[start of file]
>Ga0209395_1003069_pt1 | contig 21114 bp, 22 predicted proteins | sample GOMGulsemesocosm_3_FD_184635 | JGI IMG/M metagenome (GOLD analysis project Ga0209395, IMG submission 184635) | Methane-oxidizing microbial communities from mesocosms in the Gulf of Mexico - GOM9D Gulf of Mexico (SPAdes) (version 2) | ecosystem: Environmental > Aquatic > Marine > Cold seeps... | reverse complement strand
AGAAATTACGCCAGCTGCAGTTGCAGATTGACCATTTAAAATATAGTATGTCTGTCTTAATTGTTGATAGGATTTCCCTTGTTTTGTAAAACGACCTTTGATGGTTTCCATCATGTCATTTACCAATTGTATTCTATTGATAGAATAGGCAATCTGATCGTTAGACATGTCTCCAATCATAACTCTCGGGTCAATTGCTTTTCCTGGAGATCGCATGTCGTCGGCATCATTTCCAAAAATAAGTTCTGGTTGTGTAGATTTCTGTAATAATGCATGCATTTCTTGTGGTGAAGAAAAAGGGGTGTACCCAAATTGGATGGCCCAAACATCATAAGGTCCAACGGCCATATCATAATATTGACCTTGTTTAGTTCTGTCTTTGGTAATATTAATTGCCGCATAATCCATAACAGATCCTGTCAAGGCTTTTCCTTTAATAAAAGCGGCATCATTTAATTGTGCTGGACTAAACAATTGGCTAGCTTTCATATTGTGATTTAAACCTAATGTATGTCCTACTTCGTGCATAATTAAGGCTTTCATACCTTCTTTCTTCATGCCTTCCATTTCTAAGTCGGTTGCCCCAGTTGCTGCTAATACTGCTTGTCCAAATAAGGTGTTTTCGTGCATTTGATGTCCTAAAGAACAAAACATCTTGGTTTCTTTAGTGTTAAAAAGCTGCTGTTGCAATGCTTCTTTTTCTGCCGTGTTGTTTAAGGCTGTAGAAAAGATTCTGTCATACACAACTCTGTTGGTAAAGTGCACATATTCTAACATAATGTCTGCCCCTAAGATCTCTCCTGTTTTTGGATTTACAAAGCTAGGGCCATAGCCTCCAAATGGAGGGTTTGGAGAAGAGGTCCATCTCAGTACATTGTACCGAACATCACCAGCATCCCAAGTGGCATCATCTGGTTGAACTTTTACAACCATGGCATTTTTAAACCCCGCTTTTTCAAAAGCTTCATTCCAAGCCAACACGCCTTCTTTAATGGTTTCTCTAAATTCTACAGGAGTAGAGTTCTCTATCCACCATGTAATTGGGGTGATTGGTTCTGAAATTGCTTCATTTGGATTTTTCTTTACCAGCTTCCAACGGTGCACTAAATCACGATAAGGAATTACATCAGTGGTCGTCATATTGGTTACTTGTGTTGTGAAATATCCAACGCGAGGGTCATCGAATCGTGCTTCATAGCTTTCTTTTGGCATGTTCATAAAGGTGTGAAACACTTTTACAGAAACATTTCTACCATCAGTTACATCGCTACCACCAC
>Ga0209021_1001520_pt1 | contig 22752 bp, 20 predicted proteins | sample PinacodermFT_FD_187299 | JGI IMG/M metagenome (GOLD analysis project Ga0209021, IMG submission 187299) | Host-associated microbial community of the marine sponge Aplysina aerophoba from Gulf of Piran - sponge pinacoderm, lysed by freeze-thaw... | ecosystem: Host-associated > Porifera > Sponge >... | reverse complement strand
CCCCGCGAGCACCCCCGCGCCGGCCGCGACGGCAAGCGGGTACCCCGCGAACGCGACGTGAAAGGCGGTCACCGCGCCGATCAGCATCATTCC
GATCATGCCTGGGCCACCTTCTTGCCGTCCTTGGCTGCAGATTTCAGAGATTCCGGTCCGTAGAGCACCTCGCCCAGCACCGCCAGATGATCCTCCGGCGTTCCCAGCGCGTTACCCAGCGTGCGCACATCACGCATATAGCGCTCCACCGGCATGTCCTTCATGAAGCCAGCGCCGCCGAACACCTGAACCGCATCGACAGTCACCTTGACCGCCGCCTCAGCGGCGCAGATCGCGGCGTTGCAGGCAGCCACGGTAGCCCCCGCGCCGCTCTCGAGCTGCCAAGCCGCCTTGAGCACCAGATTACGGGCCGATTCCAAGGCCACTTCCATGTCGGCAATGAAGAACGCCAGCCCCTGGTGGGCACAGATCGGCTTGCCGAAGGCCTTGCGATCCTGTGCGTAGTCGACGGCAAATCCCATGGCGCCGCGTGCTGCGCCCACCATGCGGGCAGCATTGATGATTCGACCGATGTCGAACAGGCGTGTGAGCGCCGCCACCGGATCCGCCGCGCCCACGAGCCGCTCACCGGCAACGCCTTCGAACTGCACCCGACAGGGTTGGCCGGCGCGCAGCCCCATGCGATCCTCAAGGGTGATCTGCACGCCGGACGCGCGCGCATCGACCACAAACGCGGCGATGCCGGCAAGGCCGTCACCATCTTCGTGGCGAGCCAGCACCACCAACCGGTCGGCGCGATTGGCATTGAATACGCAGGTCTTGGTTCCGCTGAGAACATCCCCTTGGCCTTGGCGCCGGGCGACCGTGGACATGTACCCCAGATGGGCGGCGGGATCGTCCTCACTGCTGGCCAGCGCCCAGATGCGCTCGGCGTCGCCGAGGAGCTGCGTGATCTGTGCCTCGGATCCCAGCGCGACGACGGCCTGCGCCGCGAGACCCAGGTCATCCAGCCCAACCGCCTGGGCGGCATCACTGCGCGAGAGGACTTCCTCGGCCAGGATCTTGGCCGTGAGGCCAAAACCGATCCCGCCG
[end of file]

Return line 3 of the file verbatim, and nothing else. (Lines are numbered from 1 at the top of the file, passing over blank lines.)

>Ga0209021_1001520_pt1 | contig 22752 bp, 20 predicted proteins | sample PinacodermFT_FD_187299 | JGI IMG/M metagenome (GOLD analysis project Ga0209021, IMG submission 187299) | Host-associated microbial community of the marine sponge Aplysina aerophoba from Gulf of Piran - sponge pinacoderm, lysed by freeze-thaw... | ecosystem: Host-associated > Porifera > Sponge >... | reverse complement strand